Data from management consulting firm EY also show the number of such transactions for the first six months of this year rose to 61 from 25 in the corresponding period last year.
“There was hardly any liquidity in the market till 2014. But after the Narendra Modi-led government was elected, markets started de-frosting and now they are on a boil,” said Raamdeo Agrawal, co-founder and joint managing director, Motilal Oswal Financial Services. “Valuations, in fact, are better than what PE investors ever thought possible. So it is a great time for them to get out from whatever they had bought earlier,” he added.
The largest exit through a secondary sale on the stock exchanges was by KKR & Co, which sold 7.5 million shares in Dalmia Bharat worth Rs 1,538 crore in April on an investment of around Rs 600 crore in 2016, a 150 per cent return in 14 months.
It is this kind of return from India that helped the US-based private equity giant raise a record $9.3 billion in its third Asia-dedicated fund last month. It could invest about one-fourth of this fund in India.
“The macroeconomic triggers are very encouraging for investment,” said Sanjay Nayar, chief executive officer, KKR & Co India. “Political will is significantly higher, and the government is looking to provide the right kind of stimulus, which will have multiplier effects, especially for private capital providers,” he said.
The rally in the market also provided an opportunity to Providence Equity Partners to make a multi-bagger exit on its 2006 investment in Idea Cellular. The US-headquartered PE major sold its last tranche of shares worth Rs 1,288 crore in Idea Cellular in February.
Providence had picked up a 15 per cent stake in the Aditya Birla Group's telecom service provider for Rs 1,800 crore in 2006. It sold the stake in two tranches, Rs 616 crore in 2014 and Rs 1,383 crore in 2016, before its final exit in February.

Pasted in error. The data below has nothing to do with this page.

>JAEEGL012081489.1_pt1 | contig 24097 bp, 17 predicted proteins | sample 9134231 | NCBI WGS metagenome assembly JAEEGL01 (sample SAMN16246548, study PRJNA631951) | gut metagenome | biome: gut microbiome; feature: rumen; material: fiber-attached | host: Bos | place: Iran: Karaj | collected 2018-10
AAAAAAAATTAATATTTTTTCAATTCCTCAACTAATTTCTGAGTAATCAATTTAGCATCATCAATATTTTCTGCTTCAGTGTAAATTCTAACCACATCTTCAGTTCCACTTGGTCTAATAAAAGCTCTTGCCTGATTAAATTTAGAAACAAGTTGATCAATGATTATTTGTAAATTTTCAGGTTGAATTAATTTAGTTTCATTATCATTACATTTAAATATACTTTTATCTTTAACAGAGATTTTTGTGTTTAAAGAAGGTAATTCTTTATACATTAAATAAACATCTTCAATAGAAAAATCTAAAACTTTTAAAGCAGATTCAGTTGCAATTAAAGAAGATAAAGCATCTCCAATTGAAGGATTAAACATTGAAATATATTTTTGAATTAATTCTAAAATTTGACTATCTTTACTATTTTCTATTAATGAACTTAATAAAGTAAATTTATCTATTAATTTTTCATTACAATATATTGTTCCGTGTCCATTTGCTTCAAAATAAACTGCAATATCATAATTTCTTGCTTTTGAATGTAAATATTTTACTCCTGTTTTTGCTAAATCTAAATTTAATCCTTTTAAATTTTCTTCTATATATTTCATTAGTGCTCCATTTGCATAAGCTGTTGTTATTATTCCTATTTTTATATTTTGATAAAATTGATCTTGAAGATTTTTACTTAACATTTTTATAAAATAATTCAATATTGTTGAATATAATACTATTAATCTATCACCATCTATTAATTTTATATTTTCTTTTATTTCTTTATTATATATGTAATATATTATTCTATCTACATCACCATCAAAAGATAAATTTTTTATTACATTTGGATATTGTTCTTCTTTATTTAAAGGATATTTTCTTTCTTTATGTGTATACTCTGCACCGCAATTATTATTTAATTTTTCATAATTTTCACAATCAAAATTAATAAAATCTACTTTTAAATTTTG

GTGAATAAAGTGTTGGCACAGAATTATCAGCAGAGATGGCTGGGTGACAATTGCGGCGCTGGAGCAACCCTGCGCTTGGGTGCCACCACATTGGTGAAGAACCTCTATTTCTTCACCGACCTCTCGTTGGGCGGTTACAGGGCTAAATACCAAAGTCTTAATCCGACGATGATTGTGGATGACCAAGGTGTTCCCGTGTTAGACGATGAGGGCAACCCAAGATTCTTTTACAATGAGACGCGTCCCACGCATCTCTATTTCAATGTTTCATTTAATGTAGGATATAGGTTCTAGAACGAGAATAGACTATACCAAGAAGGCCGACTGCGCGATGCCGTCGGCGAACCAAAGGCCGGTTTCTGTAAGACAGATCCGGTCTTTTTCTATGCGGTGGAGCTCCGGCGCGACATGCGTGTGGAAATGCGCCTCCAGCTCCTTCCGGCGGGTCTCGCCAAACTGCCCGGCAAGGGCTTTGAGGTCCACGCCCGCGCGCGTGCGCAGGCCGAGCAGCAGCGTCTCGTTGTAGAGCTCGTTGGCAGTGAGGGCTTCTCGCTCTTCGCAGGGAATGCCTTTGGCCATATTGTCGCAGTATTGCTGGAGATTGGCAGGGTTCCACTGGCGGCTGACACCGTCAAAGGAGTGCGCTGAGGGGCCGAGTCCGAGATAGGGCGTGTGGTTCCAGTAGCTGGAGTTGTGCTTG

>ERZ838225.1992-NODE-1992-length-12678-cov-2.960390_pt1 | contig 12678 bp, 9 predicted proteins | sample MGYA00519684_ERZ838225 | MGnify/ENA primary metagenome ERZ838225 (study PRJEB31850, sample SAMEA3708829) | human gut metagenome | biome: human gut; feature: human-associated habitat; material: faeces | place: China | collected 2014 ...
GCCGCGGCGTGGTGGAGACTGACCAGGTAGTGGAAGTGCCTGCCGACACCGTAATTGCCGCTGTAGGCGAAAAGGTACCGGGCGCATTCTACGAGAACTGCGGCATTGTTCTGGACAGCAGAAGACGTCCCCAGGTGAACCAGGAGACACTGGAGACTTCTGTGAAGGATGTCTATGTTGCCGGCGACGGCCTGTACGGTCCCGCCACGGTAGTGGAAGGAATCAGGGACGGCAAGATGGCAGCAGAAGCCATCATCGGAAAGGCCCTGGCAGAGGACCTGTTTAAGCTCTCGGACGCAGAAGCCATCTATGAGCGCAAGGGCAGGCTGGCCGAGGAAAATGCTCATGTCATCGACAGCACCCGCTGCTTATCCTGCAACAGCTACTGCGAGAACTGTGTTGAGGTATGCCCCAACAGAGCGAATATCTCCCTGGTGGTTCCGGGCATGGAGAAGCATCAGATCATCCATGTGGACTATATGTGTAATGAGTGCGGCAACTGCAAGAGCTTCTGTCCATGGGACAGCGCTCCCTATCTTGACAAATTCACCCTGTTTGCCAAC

Other PE exits on the stock exchanges this year include the Carlyle Group selling its entire 8.2 per cent stake in Edelweiss Financial Services in March for Rs 870 crore. The fund tripled its investment, which was made between 2011 and 2014.
In addition to secondary market transactions on the stock exchanges, PE investors also made Rs 2,685 crore of exits through six initial public offerings (IPOs). According to market data provider Prime Database, this is slightly lower than Rs 2,993 crore through six IPOs in the corresponding period of the previous year.
The largest exits worth Rs 322 crore was by Everstone Capital through the IPO of publishing company S Chand & Co. The AU Small Finance IPO also saw International Finance Corporation making a Rs 268 crore exit.
"PE firms with a track record of exits and returns are now able to raise larger funds and consequently invest in bigger deals," said Mayank Rastogi, partner, transactions and private equity, EY. "In the last six months, we have seen traction for big-ticket investments as well as buyout deals," he added.